Texas executed Latino inmate who won religious rights case in Supreme Court

Texas executed Latino inmate who won religious rights case in Supreme Court
Texas executed Latino inmate who won religious rights case in Supreme Court
Khushbu Kumari

John Henry Ramírez was executed on Wednesday in Texas in the company of his pastor, a religious right that the Supreme Court granted him

A Texas inmate at the center of a legal battle over the religious rights of prisoners on death row in the United States was executed Wednesday for the 2004 stabbing death of a convenience store clerk.

John Henry Ramirez was pronounced dead at 6:41 pm local time in the state death chamber in Huntsville, the Texas Department of Criminal Justice said in a statement.

Ramirez won his lawsuit in the United States Supreme Court for the right to have his Christian pastor lay hands on him and pray audibly as he died by lethal injection.

The case clashed between those who defend the right of those sentenced to death to receive assistance according to their religious belief in their final moments and those who consider these requests an attempt to delay executions.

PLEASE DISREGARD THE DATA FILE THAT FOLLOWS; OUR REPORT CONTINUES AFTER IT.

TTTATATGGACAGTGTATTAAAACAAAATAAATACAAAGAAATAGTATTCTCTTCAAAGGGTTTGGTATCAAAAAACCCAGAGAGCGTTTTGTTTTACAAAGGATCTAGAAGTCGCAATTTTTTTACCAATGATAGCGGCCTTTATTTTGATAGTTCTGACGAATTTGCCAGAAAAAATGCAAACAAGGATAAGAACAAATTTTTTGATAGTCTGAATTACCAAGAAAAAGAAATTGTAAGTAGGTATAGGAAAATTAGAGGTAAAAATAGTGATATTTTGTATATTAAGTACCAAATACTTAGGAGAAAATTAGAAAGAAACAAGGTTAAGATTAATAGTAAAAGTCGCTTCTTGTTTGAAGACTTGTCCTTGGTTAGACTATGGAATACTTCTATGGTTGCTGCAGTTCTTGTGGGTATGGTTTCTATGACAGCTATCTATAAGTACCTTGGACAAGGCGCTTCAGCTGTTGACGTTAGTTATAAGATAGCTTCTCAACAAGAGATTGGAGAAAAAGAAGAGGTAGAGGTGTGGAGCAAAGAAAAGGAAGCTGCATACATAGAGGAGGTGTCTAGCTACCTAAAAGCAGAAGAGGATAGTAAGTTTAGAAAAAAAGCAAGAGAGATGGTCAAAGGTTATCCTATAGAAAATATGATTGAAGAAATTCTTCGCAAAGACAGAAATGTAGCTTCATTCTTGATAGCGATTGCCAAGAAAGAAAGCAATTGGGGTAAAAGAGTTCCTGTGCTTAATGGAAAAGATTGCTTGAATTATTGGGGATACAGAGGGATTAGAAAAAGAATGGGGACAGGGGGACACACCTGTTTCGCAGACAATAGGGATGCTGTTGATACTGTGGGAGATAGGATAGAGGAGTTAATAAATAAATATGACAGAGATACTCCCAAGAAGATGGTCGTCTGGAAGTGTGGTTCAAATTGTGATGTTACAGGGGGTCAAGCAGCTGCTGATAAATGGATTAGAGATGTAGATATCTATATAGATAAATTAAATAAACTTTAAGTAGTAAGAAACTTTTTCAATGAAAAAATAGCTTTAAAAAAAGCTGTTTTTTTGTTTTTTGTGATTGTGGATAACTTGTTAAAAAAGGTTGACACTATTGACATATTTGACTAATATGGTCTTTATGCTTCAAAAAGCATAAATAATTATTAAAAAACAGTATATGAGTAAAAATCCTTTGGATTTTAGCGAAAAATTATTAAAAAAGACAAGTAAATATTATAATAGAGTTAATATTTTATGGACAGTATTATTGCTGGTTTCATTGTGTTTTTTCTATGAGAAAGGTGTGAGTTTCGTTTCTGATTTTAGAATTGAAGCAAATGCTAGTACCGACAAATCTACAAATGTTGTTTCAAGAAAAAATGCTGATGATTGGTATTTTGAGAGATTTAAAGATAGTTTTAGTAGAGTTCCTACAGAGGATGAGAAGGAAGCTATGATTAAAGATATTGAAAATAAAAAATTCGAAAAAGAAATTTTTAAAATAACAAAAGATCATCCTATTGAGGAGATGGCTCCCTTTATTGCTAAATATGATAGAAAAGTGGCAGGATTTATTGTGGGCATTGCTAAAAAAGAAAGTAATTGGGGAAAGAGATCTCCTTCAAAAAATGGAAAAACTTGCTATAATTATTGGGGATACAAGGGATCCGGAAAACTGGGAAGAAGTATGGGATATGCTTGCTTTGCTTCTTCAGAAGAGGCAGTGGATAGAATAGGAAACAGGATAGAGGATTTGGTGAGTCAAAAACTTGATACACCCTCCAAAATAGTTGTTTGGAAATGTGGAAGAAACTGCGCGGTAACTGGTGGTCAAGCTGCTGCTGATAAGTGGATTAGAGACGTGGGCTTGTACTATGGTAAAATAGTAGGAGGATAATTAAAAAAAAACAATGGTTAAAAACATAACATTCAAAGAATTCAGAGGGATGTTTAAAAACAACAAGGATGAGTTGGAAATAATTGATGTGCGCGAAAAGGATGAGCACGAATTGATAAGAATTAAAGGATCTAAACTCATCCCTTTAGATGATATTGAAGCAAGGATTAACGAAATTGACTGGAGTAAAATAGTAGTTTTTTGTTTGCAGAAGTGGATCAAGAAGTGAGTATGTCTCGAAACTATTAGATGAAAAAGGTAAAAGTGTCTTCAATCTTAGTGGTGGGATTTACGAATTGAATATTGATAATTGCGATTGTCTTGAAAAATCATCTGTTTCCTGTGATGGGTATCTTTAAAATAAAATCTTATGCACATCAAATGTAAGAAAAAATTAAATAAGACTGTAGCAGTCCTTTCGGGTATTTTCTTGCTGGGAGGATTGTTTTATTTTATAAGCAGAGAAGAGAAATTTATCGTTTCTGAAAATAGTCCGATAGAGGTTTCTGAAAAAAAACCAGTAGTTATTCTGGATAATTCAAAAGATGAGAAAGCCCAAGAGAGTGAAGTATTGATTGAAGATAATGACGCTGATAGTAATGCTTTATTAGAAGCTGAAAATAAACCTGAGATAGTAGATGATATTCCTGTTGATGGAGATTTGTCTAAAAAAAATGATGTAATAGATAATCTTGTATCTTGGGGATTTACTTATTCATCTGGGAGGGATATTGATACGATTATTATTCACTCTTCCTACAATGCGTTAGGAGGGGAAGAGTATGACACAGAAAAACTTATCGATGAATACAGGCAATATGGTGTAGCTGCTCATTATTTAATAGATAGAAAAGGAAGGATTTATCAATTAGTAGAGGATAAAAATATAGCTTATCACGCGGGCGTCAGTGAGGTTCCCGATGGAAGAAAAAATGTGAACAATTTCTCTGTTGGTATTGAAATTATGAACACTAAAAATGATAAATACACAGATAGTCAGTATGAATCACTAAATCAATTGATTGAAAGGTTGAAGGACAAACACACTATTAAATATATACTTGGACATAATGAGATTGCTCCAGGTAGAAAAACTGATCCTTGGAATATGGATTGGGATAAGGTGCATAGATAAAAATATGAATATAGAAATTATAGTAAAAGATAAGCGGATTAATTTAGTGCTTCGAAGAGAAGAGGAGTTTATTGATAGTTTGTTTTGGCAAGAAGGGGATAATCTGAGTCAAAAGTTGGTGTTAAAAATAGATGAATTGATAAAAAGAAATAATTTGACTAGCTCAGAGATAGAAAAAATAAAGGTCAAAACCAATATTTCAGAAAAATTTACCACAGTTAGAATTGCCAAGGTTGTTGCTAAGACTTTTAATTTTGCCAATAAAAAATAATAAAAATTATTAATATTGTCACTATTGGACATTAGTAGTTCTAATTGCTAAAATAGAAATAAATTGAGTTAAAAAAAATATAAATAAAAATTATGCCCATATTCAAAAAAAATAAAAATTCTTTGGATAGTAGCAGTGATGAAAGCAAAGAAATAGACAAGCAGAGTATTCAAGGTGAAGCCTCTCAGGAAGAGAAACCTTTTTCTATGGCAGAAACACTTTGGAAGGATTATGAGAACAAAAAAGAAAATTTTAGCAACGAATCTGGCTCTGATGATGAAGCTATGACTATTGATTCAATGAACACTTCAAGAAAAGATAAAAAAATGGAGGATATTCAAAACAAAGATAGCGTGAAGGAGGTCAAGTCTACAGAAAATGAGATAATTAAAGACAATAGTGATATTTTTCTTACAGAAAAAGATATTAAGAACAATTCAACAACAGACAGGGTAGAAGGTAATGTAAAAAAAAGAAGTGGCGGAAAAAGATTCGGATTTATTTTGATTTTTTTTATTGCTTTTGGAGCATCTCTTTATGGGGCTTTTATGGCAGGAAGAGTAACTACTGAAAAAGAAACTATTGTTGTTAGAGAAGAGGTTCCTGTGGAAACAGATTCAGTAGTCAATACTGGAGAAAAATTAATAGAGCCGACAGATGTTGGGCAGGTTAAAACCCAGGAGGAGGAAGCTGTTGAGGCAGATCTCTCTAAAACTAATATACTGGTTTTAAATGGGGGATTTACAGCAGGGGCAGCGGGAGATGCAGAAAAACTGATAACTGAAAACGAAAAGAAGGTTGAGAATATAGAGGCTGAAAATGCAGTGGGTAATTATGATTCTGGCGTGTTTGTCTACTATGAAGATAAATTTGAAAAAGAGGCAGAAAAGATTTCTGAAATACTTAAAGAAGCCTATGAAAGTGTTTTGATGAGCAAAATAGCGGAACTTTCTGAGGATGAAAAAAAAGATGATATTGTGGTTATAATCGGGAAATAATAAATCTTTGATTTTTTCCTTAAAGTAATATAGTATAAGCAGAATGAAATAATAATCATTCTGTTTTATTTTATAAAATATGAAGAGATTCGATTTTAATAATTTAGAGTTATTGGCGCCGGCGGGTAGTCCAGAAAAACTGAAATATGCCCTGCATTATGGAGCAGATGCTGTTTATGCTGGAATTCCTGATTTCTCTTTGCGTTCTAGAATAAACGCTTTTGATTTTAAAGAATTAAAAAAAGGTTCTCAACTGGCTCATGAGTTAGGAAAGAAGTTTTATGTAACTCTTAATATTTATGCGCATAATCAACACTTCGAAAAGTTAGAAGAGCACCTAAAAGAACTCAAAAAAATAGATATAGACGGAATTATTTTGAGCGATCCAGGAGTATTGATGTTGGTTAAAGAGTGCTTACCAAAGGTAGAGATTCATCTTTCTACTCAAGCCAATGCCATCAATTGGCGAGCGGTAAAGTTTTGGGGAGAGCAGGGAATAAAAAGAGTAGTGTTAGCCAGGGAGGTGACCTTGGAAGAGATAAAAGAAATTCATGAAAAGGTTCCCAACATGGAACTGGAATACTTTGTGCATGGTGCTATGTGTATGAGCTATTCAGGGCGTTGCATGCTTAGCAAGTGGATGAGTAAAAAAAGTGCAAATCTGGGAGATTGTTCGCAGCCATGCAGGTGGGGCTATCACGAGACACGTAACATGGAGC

The Supreme Court ruling led to new guidelines in his case and in similar cases in prisons across the country.

The Rev. Dana Moore of the Second Baptist Church of Corpus Christi, who swore in superior court that she needed to be in physical contact with John Ramirez during the most stressful and difficult time of his life to bring him comfort, was with Ramirez when he died.

“The human touch has meaning and power,” Moore had written in an affidavit in support of Ramirez's request that the pastor “lay hands” on him at his execution.

Texas is among 27 states that still have capital punishment, with five more executions scheduled through March.

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